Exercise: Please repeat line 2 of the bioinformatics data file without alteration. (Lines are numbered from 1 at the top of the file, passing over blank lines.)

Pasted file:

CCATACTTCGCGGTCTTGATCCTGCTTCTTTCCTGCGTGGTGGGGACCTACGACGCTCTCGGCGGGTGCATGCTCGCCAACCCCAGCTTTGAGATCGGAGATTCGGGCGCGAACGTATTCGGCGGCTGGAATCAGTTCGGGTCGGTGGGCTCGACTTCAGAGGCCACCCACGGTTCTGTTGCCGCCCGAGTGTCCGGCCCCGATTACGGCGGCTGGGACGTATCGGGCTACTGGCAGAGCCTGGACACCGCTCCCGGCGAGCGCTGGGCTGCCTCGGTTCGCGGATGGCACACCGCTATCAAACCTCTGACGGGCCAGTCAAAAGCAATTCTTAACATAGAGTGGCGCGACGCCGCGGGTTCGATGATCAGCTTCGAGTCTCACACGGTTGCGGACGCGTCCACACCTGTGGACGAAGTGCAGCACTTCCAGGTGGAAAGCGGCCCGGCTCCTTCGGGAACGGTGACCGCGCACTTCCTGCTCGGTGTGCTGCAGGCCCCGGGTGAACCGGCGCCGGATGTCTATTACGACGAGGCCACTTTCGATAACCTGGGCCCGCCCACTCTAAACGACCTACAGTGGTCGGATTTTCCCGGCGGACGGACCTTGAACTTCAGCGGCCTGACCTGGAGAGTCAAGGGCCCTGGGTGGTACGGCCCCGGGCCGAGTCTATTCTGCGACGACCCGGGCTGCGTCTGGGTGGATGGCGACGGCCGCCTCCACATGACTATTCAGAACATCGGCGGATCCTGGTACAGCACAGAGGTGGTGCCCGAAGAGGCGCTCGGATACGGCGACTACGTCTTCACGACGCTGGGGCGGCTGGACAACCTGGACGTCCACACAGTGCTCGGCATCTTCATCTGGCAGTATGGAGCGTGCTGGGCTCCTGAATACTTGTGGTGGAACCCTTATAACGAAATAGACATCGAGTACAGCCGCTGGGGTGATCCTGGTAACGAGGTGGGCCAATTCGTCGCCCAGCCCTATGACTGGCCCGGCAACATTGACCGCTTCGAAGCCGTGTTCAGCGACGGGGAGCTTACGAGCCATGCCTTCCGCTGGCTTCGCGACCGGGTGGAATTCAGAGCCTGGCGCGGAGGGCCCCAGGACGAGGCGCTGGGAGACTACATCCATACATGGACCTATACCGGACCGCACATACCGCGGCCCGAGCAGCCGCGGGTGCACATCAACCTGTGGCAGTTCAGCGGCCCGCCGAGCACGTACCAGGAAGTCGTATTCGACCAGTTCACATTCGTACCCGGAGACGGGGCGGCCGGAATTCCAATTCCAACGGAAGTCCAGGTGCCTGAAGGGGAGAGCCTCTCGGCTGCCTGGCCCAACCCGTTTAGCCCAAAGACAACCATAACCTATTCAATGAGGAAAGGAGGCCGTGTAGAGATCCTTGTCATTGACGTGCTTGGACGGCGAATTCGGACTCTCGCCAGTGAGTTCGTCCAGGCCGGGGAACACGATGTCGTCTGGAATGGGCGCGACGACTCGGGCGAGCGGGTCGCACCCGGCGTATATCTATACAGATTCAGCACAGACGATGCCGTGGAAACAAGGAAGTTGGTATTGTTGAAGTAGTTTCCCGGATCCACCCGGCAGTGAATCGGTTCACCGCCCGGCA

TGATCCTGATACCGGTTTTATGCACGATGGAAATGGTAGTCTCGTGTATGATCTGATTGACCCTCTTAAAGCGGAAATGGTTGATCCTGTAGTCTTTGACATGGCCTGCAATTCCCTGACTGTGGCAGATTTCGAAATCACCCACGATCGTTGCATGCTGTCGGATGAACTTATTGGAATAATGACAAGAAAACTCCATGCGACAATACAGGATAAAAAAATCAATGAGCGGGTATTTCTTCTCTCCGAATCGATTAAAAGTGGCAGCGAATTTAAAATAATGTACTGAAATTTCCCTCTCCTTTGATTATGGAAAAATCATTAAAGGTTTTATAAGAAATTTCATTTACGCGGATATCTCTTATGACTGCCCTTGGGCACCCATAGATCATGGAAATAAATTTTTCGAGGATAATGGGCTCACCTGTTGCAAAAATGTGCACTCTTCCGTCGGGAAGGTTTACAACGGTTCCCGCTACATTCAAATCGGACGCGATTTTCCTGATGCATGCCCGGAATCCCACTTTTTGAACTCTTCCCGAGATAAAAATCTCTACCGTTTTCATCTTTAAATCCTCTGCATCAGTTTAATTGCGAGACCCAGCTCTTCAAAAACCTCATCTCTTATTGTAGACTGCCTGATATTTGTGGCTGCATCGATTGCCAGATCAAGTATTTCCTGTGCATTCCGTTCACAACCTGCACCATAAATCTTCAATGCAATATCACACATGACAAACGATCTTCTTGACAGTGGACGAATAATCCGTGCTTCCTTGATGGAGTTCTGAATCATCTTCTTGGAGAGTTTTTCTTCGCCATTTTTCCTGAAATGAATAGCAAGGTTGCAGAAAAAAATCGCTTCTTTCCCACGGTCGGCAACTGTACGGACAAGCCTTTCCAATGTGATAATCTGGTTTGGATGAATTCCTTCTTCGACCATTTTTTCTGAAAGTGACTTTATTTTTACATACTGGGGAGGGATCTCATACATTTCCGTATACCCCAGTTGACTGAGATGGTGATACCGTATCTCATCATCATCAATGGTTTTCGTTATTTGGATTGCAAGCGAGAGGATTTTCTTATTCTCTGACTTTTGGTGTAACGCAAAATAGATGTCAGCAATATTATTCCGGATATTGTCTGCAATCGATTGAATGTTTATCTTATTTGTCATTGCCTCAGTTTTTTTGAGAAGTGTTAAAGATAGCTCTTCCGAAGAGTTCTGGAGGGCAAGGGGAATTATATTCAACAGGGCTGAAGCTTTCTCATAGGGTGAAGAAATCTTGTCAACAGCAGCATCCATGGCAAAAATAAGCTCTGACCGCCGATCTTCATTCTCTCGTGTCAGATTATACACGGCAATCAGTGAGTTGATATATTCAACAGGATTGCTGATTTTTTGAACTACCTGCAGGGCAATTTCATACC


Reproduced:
TGATCCTGATACCGGTTTTATGCACGATGGAAATGGTAGTCTCGTGTATGATCTGATTGACCCTCTTAAAGCGGAAATGGTTGATCCTGTAGTCTTTGACATGGCCTGCAATTCCCTGACTGTGGCAGATTTCGAAATCACCCACGATCGTTGCATGCTGTCGGATGAACTTATTGGAATAATGACAAGAAAACTCCATGCGACAATACAGGATAAAAAAATCAATGAGCGGGTATTTCTTCTCTCCGAATCGATTAAAAGTGGCAGCGAATTTAAAATAATGTACTGAAATTTCCCTCTCCTTTGATTATGGAAAAATCATTAAAGGTTTTATAAGAAATTTCATTTACGCGGATATCTCTTATGACTGCCCTTGGGCACCCATAGATCATGGAAATAAATTTTTCGAGGATAATGGGCTCACCTGTTGCAAAAATGTGCACTCTTCCGTCGGGAAGGTTTACAACGGTTCCCGCTACATTCAAATCGGACGCGATTTTCCTGATGCATGCCCGGAATCCCACTTTTTGAACTCTTCCCGAGATAAAAATCTCTACCGTTTTCATCTTTAAATCCTCTGCATCAGTTTAATTGCGAGACCCAGCTCTTCAAAAACCTCATCTCTTATTGTAGACTGCCTGATATTTGTGGCTGCATCGATTGCCAGATCAAGTATTTCCTGTGCATTCCGTTCACAACCTGCACCATAAATCTTCAATGCAATATCACACATGACAAACGATCTTCTTGACAGTGGACGAATAATCCGTGCTTCCTTGATGGAGTTCTGAATCATCTTCTTGGAGAGTTTTTCTTCGCCATTTTTCCTGAAATGAATAGCAAGGTTGCAGAAAAAAATCGCTTCTTTCCCACGGTCGGCAACTGTACGGACAAGCCTTTCCAATGTGATAATCTGGTTTGGATGAATTCCTTCTTCGACCATTTTTTCTGAAAGTGACTTTATTTTTACATACTGGGGAGGGATCTCATACATTTCCGTATACCCCAGTTGACTGAGATGGTGATACCGTATCTCATCATCATCAATGGTTTTCGTTATTTGGATTGCAAGCGAGAGGATTTTCTTATTCTCTGACTTTTGGTGTAACGCAAAATAGATGTCAGCAATATTATTCCGGATATTGTCTGCAATCGATTGAATGTTTATCTTATTTGTCATTGCCTCAGTTTTTTTGAGAAGTGTTAAAGATAGCTCTTCCGAAGAGTTCTGGAGGGCAAGGGGAATTATATTCAACAGGGCTGAAGCTTTCTCATAGGGTGAAGAAATCTTGTCAACAGCAGCATCCATGGCAAAAATAAGCTCTGACCGCCGATCTTCATTCTCTCGTGTCAGATTATACACGGCAATCAGTGAGTTGATATATTCAACAGGATTGCTGATTTTTTGAACTACCTGCAGGGCAATTTCATACC